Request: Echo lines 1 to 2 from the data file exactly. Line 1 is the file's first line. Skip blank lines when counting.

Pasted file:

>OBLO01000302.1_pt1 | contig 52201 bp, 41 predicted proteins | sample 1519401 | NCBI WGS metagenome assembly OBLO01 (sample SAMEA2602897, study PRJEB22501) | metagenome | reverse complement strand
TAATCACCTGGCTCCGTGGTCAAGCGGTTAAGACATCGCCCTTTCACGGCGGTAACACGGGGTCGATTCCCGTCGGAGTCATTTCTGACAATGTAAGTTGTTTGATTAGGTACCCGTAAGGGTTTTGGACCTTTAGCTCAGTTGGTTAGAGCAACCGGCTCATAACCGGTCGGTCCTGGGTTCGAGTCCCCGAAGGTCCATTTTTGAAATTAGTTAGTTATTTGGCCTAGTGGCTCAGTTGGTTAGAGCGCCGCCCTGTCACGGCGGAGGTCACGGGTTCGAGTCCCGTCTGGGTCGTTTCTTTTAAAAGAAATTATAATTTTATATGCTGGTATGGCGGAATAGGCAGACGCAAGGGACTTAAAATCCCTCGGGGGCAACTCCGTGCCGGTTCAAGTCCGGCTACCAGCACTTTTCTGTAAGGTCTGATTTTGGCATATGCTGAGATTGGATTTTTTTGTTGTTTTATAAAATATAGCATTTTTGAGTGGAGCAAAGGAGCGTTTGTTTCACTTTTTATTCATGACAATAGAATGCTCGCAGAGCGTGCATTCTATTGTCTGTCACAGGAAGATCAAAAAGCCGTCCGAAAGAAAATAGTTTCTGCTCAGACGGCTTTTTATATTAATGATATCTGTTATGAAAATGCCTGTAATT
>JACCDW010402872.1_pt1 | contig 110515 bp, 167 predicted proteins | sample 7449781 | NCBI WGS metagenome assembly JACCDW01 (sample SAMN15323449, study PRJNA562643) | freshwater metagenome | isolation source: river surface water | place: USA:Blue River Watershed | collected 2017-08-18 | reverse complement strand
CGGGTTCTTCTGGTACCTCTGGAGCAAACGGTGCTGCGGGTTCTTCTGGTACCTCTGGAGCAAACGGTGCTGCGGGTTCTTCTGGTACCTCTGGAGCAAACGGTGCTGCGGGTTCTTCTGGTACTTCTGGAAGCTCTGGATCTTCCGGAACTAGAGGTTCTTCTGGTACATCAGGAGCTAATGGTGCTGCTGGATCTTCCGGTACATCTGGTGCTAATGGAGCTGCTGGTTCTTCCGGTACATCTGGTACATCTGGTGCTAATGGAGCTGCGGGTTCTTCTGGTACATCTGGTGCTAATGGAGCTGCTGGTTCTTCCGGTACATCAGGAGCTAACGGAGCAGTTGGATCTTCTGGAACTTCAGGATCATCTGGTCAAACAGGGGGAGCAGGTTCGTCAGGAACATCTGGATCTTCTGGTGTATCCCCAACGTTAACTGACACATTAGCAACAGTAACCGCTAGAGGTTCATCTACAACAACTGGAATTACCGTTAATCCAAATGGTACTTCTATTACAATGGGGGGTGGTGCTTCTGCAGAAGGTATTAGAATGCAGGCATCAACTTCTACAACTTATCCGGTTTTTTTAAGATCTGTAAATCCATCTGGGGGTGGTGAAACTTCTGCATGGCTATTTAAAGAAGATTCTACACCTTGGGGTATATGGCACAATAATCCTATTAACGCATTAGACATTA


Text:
>OBLO01000302.1_pt1 | contig 52201 bp, 41 predicted proteins | sample 1519401 | NCBI WGS metagenome assembly OBLO01 (sample SAMEA2602897, study PRJEB22501) | metagenome | reverse complement strand
TAATCACCTGGCTCCGTGGTCAAGCGGTTAAGACATCGCCCTTTCACGGCGGTAACACGGGGTCGATTCCCGTCGGAGTCATTTCTGACAATGTAAGTTGTTTGATTAGGTACCCGTAAGGGTTTTGGACCTTTAGCTCAGTTGGTTAGAGCAACCGGCTCATAACCGGTCGGTCCTGGGTTCGAGTCCCCGAAGGTCCATTTTTGAAATTAGTTAGTTATTTGGCCTAGTGGCTCAGTTGGTTAGAGCGCCGCCCTGTCACGGCGGAGGTCACGGGTTCGAGTCCCGTCTGGGTCGTTTCTTTTAAAAGAAATTATAATTTTATATGCTGGTATGGCGGAATAGGCAGACGCAAGGGACTTAAAATCCCTCGGGGGCAACTCCGTGCCGGTTCAAGTCCGGCTACCAGCACTTTTCTGTAAGGTCTGATTTTGGCATATGCTGAGATTGGATTTTTTTGTTGTTTTATAAAATATAGCATTTTTGAGTGGAGCAAAGGAGCGTTTGTTTCACTTTTTATTCATGACAATAGAATGCTCGCAGAGCGTGCATTCTATTGTCTGTCACAGGAAGATCAAAAAGCCGTCCGAAAGAAAATAGTTTCTGCTCAGACGGCTTTTTATATTAATGATATCTGTTATGAAAATGCCTGTAATT